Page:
National chairperson Baleka Mbete takes to the podium, while Ramaphosa and Jacob Zuma are chatting, both smiling and dressed in yellow shirts.

A few delegates, seemingly from Limpopo, stand on their chairs, singing.

"Comrades who are standing on chairs, can you please climb down," Mbete says. 

'Good friends, not so?'

They heed her call and the programme gets going, with several religious leaders opening proceedings with prayers. A common thread is prayers for unity and peace, and one of the preachers gets the whole hall to stand and hold hands while she prays for unity.

(Le Roux Schoeman, Netwerk24)

After the prayers, delegates from Gauteng get up and start singing about OR Tambo. Mbete joins them, and most of the hall too. 

After quiet descends, Mbete welcomes everybody officially and says she'll go through a few ground rules.

Gwede Mantashe, with his hand on Zuma's shoulder, Zuma himself, Ramaphosa and Jessie Duarte leave the room, with their security detail scurrying behind them. 

"Anything divisive, comrades, will not be allowed in this conference," Mbete says in her speaker's voice. There is faint applause. 

READ: Private sector theft just as bad as government theft - Zuma

Mantashe, Ramaphosa, Duarte and Zuma make their way back, and Zuma takes to the podium.

Does the crowd go wild? Hardly. 

 Zuma greets everybody, including the media.

"Our friends, the media... Good friends, not so? Heh-heh-heh." 

As he gets into his speech, Ramaphosa is taking notes, Dlamini-Zuma sits expressionless, her head tilted slightly. Mantashe and his deputy, Duarte, are busy fussing with papers.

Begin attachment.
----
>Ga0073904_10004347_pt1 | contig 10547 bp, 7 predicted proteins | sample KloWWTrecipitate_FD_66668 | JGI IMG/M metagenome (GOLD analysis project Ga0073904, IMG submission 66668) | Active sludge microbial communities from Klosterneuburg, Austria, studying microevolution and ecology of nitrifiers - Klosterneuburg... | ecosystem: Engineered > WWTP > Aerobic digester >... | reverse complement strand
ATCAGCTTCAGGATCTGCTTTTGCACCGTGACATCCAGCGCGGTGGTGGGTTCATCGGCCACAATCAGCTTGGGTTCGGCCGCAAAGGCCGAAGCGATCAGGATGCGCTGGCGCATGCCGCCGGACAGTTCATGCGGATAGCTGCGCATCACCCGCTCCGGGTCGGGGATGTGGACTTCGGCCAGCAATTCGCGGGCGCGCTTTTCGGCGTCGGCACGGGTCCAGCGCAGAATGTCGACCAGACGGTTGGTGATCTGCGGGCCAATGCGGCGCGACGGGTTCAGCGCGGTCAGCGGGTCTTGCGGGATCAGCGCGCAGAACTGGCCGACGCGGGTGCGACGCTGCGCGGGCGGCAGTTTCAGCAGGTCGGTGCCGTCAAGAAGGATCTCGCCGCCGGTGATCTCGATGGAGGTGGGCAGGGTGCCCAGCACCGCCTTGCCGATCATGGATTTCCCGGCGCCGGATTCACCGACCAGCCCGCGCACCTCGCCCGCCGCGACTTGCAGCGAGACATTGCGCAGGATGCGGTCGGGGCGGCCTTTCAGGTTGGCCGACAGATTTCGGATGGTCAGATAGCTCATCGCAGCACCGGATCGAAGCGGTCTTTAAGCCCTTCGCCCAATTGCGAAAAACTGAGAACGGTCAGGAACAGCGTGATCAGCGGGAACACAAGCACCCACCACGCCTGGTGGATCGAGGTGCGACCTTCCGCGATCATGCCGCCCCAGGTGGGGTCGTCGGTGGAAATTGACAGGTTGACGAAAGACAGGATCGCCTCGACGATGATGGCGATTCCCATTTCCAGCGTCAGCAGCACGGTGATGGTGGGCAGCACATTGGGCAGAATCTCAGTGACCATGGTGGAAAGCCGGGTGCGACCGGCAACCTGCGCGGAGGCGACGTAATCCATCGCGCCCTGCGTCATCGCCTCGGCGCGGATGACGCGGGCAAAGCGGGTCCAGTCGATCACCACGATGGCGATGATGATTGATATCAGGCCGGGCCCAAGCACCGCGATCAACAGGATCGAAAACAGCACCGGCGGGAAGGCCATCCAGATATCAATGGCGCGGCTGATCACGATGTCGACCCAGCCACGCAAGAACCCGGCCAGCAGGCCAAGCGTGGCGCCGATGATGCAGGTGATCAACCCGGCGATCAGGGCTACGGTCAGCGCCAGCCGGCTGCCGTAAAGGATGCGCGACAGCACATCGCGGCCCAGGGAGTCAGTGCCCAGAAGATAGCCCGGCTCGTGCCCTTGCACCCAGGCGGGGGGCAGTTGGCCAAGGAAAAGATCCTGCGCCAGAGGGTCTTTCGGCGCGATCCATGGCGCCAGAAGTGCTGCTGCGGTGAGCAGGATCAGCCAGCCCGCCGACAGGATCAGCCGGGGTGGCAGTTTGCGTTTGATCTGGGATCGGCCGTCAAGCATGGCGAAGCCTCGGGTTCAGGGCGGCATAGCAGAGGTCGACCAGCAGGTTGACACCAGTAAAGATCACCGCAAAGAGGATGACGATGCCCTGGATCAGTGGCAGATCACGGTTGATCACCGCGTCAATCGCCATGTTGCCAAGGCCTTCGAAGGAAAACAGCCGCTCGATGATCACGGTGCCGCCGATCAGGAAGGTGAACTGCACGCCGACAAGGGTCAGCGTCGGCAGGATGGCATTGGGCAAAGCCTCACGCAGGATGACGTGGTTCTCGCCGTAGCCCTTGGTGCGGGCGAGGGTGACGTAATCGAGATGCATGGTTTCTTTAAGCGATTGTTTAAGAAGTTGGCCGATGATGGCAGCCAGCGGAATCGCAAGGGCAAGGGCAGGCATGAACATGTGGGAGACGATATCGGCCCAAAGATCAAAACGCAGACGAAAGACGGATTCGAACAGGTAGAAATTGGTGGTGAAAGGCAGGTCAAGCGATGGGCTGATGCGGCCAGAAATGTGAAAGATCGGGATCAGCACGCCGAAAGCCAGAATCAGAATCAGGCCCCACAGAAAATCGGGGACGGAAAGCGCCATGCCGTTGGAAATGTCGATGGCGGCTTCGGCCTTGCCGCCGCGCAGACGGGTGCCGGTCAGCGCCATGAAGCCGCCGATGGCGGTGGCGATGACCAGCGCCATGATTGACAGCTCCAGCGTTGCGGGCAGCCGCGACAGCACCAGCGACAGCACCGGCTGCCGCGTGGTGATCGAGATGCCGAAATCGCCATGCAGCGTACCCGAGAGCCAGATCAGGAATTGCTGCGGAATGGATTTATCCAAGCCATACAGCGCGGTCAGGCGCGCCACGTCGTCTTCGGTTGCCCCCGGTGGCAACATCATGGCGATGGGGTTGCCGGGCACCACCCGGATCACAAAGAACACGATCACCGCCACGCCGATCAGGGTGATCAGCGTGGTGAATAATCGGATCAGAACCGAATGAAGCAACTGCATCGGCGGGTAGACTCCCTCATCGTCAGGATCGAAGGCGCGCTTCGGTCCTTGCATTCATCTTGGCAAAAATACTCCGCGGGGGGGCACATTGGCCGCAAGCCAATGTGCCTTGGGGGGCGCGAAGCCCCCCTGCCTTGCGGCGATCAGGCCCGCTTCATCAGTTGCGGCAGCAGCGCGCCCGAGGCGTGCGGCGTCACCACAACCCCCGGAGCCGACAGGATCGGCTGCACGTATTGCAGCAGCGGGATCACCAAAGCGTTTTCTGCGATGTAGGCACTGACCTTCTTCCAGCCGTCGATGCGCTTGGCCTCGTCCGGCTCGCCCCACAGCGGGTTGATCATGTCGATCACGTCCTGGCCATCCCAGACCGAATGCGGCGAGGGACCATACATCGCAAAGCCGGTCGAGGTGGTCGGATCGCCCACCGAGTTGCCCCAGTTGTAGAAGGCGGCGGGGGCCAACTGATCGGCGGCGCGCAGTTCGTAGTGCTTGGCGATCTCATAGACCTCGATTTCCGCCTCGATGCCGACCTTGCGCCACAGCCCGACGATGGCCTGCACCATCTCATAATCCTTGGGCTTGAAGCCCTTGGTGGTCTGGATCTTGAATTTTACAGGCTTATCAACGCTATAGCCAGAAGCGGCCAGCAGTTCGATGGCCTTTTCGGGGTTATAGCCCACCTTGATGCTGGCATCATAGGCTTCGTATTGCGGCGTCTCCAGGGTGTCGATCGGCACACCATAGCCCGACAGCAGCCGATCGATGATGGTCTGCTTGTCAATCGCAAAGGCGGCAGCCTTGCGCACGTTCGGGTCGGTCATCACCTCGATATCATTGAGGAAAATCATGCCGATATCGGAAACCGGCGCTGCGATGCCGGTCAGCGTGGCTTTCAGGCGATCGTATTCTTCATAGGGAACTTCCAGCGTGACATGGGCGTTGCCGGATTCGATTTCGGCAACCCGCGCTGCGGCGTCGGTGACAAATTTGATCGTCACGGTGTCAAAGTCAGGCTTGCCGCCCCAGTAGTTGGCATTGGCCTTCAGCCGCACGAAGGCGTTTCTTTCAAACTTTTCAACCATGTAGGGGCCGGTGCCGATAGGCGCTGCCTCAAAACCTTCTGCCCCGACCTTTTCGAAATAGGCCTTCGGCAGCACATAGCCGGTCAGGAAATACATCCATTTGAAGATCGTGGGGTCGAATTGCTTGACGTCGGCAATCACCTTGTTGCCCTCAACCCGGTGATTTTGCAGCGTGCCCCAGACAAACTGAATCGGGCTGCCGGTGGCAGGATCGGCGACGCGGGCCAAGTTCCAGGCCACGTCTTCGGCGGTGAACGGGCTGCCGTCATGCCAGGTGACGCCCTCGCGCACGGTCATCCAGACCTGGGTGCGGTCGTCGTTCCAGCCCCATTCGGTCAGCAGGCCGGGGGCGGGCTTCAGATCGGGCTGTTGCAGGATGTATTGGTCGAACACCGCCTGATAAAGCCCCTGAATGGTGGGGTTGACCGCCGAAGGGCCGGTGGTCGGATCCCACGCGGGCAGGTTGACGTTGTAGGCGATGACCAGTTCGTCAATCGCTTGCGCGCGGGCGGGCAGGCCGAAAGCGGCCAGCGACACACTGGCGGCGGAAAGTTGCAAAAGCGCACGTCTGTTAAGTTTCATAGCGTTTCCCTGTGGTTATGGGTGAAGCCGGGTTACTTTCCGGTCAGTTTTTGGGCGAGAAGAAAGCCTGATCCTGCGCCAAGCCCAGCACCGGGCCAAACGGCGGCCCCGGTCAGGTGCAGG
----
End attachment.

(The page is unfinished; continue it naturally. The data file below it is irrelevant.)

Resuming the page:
Every once in a while, there is a smidgen of applause – emanating from the veterans, Women's League, and some of the KwaZulu-Natal delegates. 

"Yes! Yes!" hiss some delegates of the Women's League when Zuma says corporate corruption is treated with kid's gloves.

'They're liars! They're liars!'

Ramaphosa looks up from his notes, expressionless, when Zuma says the ANC must be protected from corporate greed.

Dlamini-Zuma smiles faintly when Zuma says the media is a participant with a vested interest.

"They're liars! They're liars!" says a member of the Veterans' League, who sits right behind members of the media.   

The Youth League makes some noise while Zuma speaks about free higher education.

Ramaphosa shows no reaction while Zuma talks about the Marikana massacre. 

Cyril Ramaphosa listens while Jacob Zuma delivers his address to the ANC conference. (Jan Gerber, News24)

He does, however, join in the faint applause when Zuma says branches must be free to pick the ANC leader.

About half of the hall is on their feet when Zuma says he always tried his very best.

The loudest cheer during his speech is when he says: "I bear no grudges."

With his speech finally concluded, he breaks into song, singing Inde Lendlela

Everyone in the hall are on their feet to join Jacob Gedleyihlekisa Zuma one last time in song as ANC president.

Read more on:    anc  |  johannesburg  |  anc leadership race  |  anc votes